This is the latest entry in our Archives + Audiences series, which features the perspectives of archival audiences – scholars, journalists, filmmakers, artists, activists, and more – for whom archives have been an important part of their life and work. In this post, Tiffany Warmowski, the Chair of the History and Museum Committee with the MacMurray Foundation & Alumni Association discusses the MacMurray Archives and its new home at the Jacksonville Area Museum. MacMurray College located in Jacksonville, Illinois closed in March of 2020.
AP: Can you provide a brief history of the MacMurray College Archives, its connection with the Jacksonville Area Museum and your role as Chair of the Committee?
TW: The MacMurray College board of trustees announced the closure of the 174-year-old institution in March 2020. Within a month, a few trustees began the paperwork to form a foundation with three goals: provide scholarships, continue to engage Alumni relations and preserve the history of the college.
When I was asked in late spring 2020 to volunteer on the foundation board, I asked to help with the archives. I was one of the only local-to-Jacksonville people on the board, so they were happy to agree to that. In addition to the processed archives of the college, many staff members, while cleaning out their offices, brought items to the basement of the library to be added to the archives, even though there was no longer an archivist. I entered the scene and was met with file cabinets, boxes and spreadsheets of processed archives, and a large collection of documents and artifacts that were not yet processed (and are still not yet processed). In October of 2020, all of that was moved to the Jacksonville Area Museum, which hadn’t opened to the public yet, after an agreement was signed between the City (the museum is a city entity) and the MacMurray Foundation. The museum opened September 2021.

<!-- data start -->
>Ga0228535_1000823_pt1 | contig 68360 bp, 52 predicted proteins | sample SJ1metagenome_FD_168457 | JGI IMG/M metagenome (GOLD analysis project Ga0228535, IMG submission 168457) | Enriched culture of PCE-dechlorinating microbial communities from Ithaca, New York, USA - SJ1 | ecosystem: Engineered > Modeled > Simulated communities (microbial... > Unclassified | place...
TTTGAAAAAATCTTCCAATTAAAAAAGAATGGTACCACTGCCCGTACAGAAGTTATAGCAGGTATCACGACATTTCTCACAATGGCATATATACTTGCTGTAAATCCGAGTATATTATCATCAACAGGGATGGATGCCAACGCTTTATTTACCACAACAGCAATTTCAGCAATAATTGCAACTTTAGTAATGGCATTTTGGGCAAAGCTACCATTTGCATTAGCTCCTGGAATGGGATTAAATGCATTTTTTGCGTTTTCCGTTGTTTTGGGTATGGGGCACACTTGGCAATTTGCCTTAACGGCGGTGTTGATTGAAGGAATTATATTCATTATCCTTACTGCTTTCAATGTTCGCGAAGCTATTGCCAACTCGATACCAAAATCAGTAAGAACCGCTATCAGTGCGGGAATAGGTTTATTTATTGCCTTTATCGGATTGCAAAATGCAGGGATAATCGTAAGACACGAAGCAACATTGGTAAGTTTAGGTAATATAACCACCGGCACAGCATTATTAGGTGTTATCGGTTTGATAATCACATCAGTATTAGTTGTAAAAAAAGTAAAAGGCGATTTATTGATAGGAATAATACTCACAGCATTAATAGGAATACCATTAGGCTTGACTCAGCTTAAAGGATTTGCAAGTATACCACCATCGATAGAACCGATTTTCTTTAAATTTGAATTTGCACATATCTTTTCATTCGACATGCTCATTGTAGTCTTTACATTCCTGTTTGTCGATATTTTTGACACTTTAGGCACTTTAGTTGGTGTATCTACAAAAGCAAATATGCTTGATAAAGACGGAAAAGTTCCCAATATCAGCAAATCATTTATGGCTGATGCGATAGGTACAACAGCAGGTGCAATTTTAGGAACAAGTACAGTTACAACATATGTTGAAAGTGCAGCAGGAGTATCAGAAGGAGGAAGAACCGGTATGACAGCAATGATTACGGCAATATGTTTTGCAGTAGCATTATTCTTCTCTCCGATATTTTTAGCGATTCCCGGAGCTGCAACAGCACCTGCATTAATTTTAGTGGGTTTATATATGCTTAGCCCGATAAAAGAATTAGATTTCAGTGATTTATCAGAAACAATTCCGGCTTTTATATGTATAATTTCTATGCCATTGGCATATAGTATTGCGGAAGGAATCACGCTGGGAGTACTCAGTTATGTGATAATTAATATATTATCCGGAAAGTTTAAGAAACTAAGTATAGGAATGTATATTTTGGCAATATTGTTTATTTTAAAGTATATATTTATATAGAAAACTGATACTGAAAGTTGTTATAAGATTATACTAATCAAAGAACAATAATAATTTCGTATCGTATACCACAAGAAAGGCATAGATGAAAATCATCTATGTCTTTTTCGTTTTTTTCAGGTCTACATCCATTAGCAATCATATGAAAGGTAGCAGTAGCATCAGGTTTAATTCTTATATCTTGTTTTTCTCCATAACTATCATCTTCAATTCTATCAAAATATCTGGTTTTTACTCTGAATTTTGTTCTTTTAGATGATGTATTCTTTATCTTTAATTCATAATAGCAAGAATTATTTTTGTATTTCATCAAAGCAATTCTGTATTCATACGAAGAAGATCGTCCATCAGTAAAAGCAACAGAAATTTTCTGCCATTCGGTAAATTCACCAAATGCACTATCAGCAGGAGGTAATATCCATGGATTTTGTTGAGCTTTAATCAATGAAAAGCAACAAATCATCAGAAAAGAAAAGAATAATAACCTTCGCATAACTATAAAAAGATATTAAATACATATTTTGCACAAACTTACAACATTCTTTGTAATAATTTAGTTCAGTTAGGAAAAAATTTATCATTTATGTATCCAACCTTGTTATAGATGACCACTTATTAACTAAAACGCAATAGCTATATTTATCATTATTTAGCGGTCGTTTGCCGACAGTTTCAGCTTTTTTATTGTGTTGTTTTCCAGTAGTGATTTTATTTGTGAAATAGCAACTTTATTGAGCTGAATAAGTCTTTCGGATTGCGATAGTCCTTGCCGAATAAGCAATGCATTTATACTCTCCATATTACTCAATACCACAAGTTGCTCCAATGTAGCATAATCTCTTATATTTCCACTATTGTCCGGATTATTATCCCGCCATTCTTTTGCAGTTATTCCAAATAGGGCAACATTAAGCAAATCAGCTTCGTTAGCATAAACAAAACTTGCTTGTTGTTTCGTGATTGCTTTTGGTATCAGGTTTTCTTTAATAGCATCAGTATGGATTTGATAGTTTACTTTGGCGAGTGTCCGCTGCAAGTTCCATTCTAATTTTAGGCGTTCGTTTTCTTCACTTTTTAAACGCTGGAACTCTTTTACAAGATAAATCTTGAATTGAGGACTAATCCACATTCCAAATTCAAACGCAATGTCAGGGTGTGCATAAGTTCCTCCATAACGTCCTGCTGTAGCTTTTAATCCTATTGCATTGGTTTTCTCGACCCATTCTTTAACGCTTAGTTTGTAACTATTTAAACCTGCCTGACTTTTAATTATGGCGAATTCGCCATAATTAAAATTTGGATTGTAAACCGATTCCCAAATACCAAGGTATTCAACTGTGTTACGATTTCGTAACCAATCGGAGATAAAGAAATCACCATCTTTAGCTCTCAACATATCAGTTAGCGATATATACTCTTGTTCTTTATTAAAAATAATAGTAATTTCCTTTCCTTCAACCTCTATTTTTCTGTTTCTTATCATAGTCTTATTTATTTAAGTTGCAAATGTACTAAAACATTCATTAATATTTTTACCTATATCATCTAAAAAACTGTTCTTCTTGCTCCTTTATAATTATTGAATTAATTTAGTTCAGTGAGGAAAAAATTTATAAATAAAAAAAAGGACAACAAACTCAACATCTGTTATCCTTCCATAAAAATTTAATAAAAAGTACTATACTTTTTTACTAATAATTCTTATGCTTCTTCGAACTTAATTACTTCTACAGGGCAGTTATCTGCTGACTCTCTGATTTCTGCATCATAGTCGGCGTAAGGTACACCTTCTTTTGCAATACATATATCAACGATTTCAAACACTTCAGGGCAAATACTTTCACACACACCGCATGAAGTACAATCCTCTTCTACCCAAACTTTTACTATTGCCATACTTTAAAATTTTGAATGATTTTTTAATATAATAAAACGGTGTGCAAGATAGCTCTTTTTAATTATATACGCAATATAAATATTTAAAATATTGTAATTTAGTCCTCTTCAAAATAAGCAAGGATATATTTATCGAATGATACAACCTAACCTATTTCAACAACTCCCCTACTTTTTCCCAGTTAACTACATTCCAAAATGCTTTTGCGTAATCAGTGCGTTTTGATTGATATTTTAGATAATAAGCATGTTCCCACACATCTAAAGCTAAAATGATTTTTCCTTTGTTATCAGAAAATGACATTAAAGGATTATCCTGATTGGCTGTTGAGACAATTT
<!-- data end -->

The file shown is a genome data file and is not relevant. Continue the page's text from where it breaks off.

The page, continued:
Before the archives were moved, I went building-to-building with another volunteer and looked for items that we felt should be added to the MacMurray Collection. We found student records from approx. 1900-1968. I quickly learned these files are federally protected. The foundation contacted the Illinois State Archives and learned best practices to protect the academic, medical and other sensitive information in these files. With the blessing of an Institutional Review Board at Illinois College, these student files are being studied by a sociology class, following best practices for protecting PII.
Besides the student records, there are board of trustee minutes going back to the very first meeting that established the college, committee meeting minutes for dozens of faculties, student and other committees, department self-studies, the entire public relations archives (press releases, photo prints, slides, negatives), yearbooks, archives specific to each college president, several college professors and scrapbooks for dozens of student organizations as well as personal student scrapbooks.